What’s new in Higher Education

admin November 4, 2021
Updated 2021/11/05 at 6:07 AM

The new National Education Policy is once again making headlines, with Delhi University (DU) sanctioning the implementation of a four-year undergraduate programme beginning in 2022, despite faculty resistance. The NEP offers a number of higher education changes. A look at how the NEP, if followed to the word and spirit, may transform the classroom experience:

Can choose multidisciplinary

In India, higher education is geared at developing disciplinary specialists. The new NEP, on the other hand, recommends breaking down disciplinary barriers. This implies that B Tech students, for example, would no longer be restricted to their engineering field of study. Instead, the arts and humanities will play a larger role in their programmes. According to the policy, “arts and humanities students will strive to study more science, and all students will make an attempt to combine more vocational courses and soft skills.” The new Liberal Arts, Sciences, and Engineering (LASE) Program at IIT-Bombay is an example of how the NEP’s vision is being realised on the ground. Engineering sciences, natural sciences, social sciences, art and design are among the five disciplines or “concentrations” in which students can earn a Bachelor of Science (BS) degree. The fifth choice allows the learner to create her own focus.

Academic Credit Bank

Prior to the NEP, the University Grants Commission (UGC) had implemented a choice-based credit system (CBCS). Each course you take during your degree studies earns you credits under this system. Higher education institutions will digitally deposit credits earned by students for courses they studied in the Academic Bank of Credit (ABC) suggested by the NEP. Students will have various access and departure possibilities under the ABC. This allows students to quit a degree or course and obtain a certificate, then return to school after a set period of time and resume their studies from where they left off. It will also allow students to transfer between institutes while pursuing a single degree or drop out of a programme. Courses or projects in areas such as community service, environmental education, sciences, art, athletics, and value-based education would gain weight if credits were assigned to each course. This would help a lot in terms of “achieving a comprehensive and interdisciplinary education.”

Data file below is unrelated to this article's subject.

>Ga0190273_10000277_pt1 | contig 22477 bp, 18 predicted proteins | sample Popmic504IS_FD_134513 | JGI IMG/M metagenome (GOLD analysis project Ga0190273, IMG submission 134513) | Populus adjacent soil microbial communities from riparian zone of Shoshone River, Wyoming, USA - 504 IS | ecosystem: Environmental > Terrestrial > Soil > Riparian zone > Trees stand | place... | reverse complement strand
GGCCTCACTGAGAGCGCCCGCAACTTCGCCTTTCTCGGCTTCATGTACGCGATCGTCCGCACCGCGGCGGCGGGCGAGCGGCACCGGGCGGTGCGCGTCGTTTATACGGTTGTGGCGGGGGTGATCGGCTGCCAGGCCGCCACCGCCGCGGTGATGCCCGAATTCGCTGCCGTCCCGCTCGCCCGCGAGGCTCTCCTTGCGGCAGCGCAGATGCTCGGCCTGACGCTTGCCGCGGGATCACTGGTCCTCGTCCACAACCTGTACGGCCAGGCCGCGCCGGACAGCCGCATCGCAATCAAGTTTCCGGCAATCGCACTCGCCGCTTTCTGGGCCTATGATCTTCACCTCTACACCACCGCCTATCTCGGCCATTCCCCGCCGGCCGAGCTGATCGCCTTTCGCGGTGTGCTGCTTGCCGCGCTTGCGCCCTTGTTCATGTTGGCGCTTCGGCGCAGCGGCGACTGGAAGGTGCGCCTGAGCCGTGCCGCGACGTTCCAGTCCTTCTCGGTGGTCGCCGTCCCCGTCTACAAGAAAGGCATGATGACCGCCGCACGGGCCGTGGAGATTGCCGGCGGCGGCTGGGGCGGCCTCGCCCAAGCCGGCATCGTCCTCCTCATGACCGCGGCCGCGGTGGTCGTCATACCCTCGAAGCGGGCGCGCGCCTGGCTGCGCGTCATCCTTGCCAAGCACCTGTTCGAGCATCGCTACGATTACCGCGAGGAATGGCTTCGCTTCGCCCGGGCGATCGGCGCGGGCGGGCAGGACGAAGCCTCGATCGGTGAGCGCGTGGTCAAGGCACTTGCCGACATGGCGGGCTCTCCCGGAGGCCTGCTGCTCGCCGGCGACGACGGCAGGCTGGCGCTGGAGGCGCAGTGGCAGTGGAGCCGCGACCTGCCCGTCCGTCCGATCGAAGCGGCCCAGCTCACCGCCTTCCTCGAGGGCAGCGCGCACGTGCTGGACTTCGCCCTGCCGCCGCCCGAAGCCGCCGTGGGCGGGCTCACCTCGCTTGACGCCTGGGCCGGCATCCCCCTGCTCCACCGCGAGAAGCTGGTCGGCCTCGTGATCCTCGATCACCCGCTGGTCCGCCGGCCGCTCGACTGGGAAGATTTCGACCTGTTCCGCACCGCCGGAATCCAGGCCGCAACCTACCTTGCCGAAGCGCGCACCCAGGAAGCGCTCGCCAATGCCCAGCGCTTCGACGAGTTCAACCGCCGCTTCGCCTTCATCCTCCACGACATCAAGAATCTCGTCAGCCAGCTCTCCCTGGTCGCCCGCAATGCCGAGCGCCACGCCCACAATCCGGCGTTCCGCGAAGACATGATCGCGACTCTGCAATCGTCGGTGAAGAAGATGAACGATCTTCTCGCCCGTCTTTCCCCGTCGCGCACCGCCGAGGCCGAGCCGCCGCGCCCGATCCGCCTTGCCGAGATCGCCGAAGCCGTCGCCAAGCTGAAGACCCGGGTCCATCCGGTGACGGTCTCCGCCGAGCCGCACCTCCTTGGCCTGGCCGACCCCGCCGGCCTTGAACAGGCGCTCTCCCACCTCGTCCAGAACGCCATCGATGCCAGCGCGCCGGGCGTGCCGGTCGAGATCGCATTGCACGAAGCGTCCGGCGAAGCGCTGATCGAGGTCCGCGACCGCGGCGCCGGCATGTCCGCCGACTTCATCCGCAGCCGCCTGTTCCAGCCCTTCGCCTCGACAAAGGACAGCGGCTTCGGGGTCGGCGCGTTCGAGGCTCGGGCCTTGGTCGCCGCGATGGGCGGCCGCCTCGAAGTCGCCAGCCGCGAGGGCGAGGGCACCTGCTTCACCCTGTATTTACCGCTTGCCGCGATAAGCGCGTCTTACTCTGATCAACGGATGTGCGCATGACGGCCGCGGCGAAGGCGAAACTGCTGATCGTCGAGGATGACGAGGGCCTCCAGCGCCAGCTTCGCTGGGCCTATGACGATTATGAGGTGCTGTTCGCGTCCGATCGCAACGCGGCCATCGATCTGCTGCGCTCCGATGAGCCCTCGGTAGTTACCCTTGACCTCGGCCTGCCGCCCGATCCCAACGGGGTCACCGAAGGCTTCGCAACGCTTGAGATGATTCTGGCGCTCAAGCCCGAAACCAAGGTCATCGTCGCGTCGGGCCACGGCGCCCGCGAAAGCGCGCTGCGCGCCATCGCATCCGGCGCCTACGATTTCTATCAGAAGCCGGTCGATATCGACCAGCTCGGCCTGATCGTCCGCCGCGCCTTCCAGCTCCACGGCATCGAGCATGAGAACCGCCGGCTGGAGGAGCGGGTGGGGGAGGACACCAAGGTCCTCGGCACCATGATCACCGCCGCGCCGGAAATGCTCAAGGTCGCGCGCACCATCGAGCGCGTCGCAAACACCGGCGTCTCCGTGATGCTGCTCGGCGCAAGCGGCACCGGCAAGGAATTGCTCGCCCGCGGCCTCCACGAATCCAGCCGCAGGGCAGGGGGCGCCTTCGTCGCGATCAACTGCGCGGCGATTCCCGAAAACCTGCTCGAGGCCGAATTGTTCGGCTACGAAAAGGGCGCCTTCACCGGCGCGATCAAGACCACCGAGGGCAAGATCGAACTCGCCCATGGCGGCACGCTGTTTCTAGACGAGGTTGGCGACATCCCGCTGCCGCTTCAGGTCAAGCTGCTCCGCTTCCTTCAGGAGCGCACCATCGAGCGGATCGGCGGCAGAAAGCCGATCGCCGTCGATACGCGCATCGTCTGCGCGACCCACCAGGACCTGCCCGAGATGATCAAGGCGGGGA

Undergraduate curriculum of four years

In India, undergraduate programmes typically span three years, with the exception of professional degrees such as B Tech and MBBS. While the NEP does not advocate for the three-year structure to be abandoned, it does declare that the four-year interdisciplinary Bachelor’s programme “should be the preferable choice.” The new policy suggests that degree programmes be lengthened to allow students to have a comprehensive understanding of holistic and interdisciplinary education. While undergraduate students would have to study for an extra year, they will have the possibility of graduating early with the “necessary certification.” If you leave after the first year, you will receive a certificate. a diploma in the second year A bachelor’s degree is earned in the third year. If the student completes “a rigorous research project” in her major area(s), she will get a bachelor’s degree “with Research” after completing the full programme. This NEP idea was implemented for the first time at Delhi University. Students at DU can choose between a three-year honours programme, a four-year honours programme, or a four-year honours programme with research beginning in 2022. They can also leave when it’s appropriate.

Regional languages

The new education strategy emphasises the importance of education in fostering Indian languages, arts, and culture. One of the ways it intends to do so is to encourage higher education institutions to use regional or local languages as the primary medium of teaching in the classroom. For starters, the government has given 14 engineering institutions permission to teach chosen engineering programmes in five languages: Marathi, Tamil, Bengali, Telugu, and Hindi. Students who are not competent in English will be encouraged to pursue additional studies in regional languages, which will assist boost the Gross Enrolment Ratio in higher education.

Single national entrance examination

Another idea is for the National Testing Agency to administer a single university entrance exam. Students will not have to take numerous admission exams if this is adopted. Rather than hundreds of colleges creating their own admission tests, universities may adopt this standard entrance exam, which significantly lessens the load on students and the educational system as a whole.

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